NATO and Afghan officials detailed a $500 million initiative for Afghanistan to negotiate with insurgents today and Secretary of State Hillary Clinton indicated she supports attempts to deal with the Taliban.
"The starting premise is you don't make peace with your friends," Clinton said at the London conference. "You have to be willing to engage with your enemies if you want to create a situation that ends the insurgency."
Noting the success of efforts to integrate members of the Iraqi insurgency, Clinton said the plan was aimed largely at Taliban foot soldiers. She said that insurgent fighters would have to renounce violence and Al Qaeda, and agree to abide by Afghan laws.
The program will be funded by a "Peace and Reintegration Trust Fund," dubbed the "Taliban Trust Fund" by many, that will cost $500 million over five years.
"As important as our military mission is, we know that force alone cannot achieve our goals," she said.
Overall, Clinton and other leaders described the conference in London as a success. "What we've seen is a global challenge met with a global response," she said.
The timing of the conference follows a chaotic and bloody year in Afghanistan costing the lives of many Afghans and Coalition force members. At the London conference, the general sentiment was that it's time to change tactics and consider reconciliation with the Taliban.
British Foreign Secretary David Miliband, accompanied by Afghanistan's Foreign Secretary Rangin Spanta and the U.N.'s Special representative to Afghanistan, Kai Eide pushed for the new tactic.
"The aim of the conference was to align the military and civilian resources of every coalition partner behind a clear political strategy, to help [Afghan] President [Hamid] Karzai and his government deliver the ambitious agenda that he set out in his inaugural speech last November," Miliband told the press gathering.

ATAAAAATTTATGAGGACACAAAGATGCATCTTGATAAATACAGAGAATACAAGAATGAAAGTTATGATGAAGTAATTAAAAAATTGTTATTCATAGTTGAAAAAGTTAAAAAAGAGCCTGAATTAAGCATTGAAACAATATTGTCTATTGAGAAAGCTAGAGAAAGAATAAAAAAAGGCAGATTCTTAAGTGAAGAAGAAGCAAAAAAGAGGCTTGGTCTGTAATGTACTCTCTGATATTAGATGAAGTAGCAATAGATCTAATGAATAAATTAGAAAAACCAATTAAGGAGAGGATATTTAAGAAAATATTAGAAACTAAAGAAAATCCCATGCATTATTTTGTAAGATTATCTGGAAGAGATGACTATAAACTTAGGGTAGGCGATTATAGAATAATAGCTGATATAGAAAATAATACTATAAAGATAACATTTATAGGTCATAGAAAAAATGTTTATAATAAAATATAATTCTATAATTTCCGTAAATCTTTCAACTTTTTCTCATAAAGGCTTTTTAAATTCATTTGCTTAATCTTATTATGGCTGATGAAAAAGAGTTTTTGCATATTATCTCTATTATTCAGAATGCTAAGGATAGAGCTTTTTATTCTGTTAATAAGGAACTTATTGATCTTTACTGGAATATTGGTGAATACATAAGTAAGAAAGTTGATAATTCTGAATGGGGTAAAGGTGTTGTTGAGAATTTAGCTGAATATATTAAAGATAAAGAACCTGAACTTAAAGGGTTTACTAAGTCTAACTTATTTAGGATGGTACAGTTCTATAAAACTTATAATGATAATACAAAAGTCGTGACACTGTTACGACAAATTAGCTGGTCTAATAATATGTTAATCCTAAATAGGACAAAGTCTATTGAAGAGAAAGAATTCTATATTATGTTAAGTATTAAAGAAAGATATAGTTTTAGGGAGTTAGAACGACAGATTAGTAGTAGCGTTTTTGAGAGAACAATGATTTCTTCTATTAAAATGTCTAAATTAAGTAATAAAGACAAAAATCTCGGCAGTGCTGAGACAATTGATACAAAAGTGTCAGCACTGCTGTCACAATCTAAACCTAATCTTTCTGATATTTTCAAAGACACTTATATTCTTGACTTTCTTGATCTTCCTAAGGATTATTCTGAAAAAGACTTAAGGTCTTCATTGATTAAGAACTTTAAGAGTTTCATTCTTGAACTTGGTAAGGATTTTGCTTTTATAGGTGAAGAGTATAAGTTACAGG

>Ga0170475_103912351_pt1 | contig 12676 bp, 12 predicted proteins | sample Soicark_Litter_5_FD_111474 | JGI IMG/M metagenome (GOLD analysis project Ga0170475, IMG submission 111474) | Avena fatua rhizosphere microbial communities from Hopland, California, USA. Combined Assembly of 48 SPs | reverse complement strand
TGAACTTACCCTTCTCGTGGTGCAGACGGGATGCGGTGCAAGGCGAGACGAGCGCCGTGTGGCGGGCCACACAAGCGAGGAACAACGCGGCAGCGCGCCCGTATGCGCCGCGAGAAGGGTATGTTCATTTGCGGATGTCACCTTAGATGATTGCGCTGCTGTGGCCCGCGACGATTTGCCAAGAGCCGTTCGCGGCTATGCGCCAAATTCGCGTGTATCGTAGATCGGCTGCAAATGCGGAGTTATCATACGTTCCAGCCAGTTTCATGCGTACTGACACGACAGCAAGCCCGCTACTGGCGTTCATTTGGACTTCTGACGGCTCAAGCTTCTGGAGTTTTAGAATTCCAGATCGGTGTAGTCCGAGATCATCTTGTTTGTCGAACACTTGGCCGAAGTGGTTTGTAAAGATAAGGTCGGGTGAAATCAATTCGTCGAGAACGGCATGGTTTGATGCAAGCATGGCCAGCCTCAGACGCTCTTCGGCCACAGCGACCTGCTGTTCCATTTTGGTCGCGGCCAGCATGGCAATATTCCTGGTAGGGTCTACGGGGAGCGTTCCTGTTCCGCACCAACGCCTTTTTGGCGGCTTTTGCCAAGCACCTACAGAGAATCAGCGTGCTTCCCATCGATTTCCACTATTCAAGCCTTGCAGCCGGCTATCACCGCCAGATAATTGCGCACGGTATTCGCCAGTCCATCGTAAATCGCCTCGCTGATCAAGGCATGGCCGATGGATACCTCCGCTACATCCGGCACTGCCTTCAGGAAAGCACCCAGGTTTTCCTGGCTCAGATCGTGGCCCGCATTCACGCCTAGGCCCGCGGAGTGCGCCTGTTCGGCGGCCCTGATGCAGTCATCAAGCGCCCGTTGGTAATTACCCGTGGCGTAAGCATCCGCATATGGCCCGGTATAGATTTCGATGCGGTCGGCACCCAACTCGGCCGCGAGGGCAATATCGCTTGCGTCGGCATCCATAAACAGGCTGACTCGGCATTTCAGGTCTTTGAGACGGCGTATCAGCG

Negotiating With the Taliban Raises Questions
It is the latest in a series of strategies intended to move the fractured state towards reconciliation and self-sufficiency and pave the way for the coalition forces to begin an exit strategy. World leaders at the conference agreed that handing over security in the country's provinces to Afghan forces could start as early as the end of this year.
For some, the idea of cutting deals with the Taliban has raised eyebrows - and questions. When the chief of NATO, Anders Fogh Rasmussen, was asked if it would be acceptable to have a Taliban minister of Justice, his response, why not:
"It has to be a decision taken by the Afghans themselves and it is of course a prerequisite that those people engaged in this reconciliation and reintegration process will accept the Afghan constitution and basic democratic principles," Rasmussen said.
Mary Akrami, director of the Afghan Women Skills Development Center, was present at today's conference and was initially dubious of the idea to invite members of the Taliban to an Afghan peace council of elders. The Taliban has threatened and burned girls schools and required women to wear full length burqas.
Akrami underlined the importance of making sure that those affiliated with Taliban would make sure they adhered to the law.
"As a woman, it was a big concern. Which Taliban would they invite?" Akrami told ABC News. "But we require support and in this struggle we need the international community to support womens' groups and rights."